Titus J. Miller was convicted of five counts of producing child pornography, in violation of 18 U.S.C. § 2251(a). The district court sentenced him to five consecutive 20-year prison terms and a lifetime of supervised release.
Miller asserts the court procedurally erred in imposing consecutive sentences. The government contends Miller waived the right to appeal his sentence in his plea agreement. “Whether a valid waiver of appellate rights occurred is a question of law” this court reviews de novo. United States v. Sisco, 576 F.3d 791, 795 (8th Cir. 2009).
As part of the plea, Miller “knowingly and expressly” waived “any and all rights to appeal” his “conviction and sentence,” except for a claim of ineffective assistance of counsel.
Miller argues the district court illegally imposed a $50,000 assessment under the AVAA. Because there was and continues to be confusion about the $50,000 assessment, this court reverses and remands for clarification.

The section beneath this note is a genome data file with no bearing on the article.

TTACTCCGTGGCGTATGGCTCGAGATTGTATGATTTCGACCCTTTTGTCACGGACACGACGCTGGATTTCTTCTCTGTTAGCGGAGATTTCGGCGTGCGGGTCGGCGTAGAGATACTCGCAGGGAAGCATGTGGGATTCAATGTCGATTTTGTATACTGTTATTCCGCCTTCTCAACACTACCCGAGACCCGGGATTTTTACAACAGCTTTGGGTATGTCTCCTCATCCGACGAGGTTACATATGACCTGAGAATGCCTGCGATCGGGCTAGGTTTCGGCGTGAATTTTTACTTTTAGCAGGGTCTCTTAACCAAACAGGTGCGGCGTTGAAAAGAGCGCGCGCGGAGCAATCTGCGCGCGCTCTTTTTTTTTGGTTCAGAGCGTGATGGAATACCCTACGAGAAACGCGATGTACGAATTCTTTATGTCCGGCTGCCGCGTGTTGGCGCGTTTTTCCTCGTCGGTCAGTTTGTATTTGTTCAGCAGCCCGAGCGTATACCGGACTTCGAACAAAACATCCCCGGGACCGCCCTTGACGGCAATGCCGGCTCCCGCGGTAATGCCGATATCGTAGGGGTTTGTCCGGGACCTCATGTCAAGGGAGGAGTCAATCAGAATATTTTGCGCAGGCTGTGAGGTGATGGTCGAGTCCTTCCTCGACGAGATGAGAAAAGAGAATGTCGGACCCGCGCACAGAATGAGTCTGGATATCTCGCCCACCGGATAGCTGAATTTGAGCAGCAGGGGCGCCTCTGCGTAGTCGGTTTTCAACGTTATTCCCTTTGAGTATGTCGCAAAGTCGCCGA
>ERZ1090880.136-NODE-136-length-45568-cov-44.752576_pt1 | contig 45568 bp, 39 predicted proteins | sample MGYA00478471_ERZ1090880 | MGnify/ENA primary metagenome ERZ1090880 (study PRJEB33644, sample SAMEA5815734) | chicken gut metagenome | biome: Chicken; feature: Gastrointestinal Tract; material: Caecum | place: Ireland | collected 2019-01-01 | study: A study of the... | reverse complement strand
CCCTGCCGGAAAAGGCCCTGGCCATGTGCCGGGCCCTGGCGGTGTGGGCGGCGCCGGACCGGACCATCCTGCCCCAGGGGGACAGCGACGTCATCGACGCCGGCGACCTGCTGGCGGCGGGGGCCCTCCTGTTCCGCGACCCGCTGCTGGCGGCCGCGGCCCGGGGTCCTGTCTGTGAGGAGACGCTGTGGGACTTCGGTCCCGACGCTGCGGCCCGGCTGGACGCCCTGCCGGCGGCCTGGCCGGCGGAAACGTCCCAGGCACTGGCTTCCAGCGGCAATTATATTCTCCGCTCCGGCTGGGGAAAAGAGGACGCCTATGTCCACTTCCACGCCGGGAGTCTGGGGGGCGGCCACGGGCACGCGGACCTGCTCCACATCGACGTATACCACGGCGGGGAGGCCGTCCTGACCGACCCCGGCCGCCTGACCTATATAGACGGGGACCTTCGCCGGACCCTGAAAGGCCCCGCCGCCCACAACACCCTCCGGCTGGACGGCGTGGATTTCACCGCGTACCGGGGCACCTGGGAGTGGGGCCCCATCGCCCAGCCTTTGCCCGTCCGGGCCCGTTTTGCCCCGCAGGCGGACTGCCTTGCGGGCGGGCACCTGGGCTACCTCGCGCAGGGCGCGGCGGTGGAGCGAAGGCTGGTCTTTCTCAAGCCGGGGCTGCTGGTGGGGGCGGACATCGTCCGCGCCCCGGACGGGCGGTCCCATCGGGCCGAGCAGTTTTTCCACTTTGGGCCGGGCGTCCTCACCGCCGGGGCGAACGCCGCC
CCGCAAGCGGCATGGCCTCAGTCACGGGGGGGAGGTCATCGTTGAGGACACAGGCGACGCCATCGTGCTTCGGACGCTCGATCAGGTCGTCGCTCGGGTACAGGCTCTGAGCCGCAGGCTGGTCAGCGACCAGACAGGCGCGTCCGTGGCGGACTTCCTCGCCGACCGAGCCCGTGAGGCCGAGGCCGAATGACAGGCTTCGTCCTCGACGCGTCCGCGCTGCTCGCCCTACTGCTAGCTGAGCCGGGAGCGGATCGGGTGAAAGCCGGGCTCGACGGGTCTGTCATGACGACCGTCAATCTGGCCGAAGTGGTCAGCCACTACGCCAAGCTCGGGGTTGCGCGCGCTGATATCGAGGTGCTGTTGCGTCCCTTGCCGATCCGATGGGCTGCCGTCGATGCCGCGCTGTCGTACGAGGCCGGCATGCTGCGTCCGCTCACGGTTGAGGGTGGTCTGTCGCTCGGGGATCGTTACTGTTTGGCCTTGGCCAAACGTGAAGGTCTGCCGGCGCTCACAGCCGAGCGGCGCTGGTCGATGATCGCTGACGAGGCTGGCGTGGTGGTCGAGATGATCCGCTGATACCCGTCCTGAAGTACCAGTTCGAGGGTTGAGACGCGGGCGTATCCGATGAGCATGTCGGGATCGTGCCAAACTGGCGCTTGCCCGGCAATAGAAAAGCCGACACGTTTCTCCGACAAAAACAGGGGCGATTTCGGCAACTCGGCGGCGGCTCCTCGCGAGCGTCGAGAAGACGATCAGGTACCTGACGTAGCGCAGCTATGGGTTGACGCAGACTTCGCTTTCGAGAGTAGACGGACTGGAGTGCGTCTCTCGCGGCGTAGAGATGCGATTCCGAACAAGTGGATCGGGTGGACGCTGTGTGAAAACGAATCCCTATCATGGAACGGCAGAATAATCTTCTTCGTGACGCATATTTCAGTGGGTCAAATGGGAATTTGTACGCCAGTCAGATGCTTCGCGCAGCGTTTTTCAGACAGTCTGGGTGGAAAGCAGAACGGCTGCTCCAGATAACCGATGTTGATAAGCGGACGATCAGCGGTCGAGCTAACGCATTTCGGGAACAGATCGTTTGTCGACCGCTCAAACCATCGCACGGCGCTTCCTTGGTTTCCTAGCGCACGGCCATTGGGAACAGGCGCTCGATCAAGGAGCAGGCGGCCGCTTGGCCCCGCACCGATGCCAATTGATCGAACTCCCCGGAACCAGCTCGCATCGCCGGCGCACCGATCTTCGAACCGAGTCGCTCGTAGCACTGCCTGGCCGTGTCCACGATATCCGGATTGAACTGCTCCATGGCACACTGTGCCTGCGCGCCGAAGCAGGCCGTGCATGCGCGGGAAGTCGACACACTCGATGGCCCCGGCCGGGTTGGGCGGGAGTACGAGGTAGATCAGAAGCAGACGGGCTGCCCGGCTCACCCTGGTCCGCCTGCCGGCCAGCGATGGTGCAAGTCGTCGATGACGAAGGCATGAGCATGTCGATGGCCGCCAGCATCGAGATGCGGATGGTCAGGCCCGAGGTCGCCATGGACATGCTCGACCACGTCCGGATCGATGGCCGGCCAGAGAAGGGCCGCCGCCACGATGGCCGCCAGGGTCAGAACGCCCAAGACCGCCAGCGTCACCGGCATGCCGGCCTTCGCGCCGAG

At sentencing, the court imposed a $50,000 AVAA assessment, indicating that the amount was based on $5,000 per victim. In a post-judgment Memorandum and Order, the court clarified that it was imposing the “$50,000 AVAA (18 U.S.C.§ 2259A) assessment intentionally (a) to provide each of the five children with $5,000 each (to the extent possible) and (b) the balance to [be] paid into the fund for the benefit of other children.”
“A monetary penalty under the AVAA is separate and distinct from restitution.” United States v. Madrid, 978 F.3d 201, 205 (5th Cir. 2020).
The government argues that the Order’s phrase “to the extent possible” shows that the court was aware that the “victim families would have to go through the procedure set forth in the AVAA, including the Child Pornography Victim Reserve, to obtain monetary assistance from the Reserve.” This is not clear from the Order.
This case is reversed and remanded to the district court to enter an amended judgment.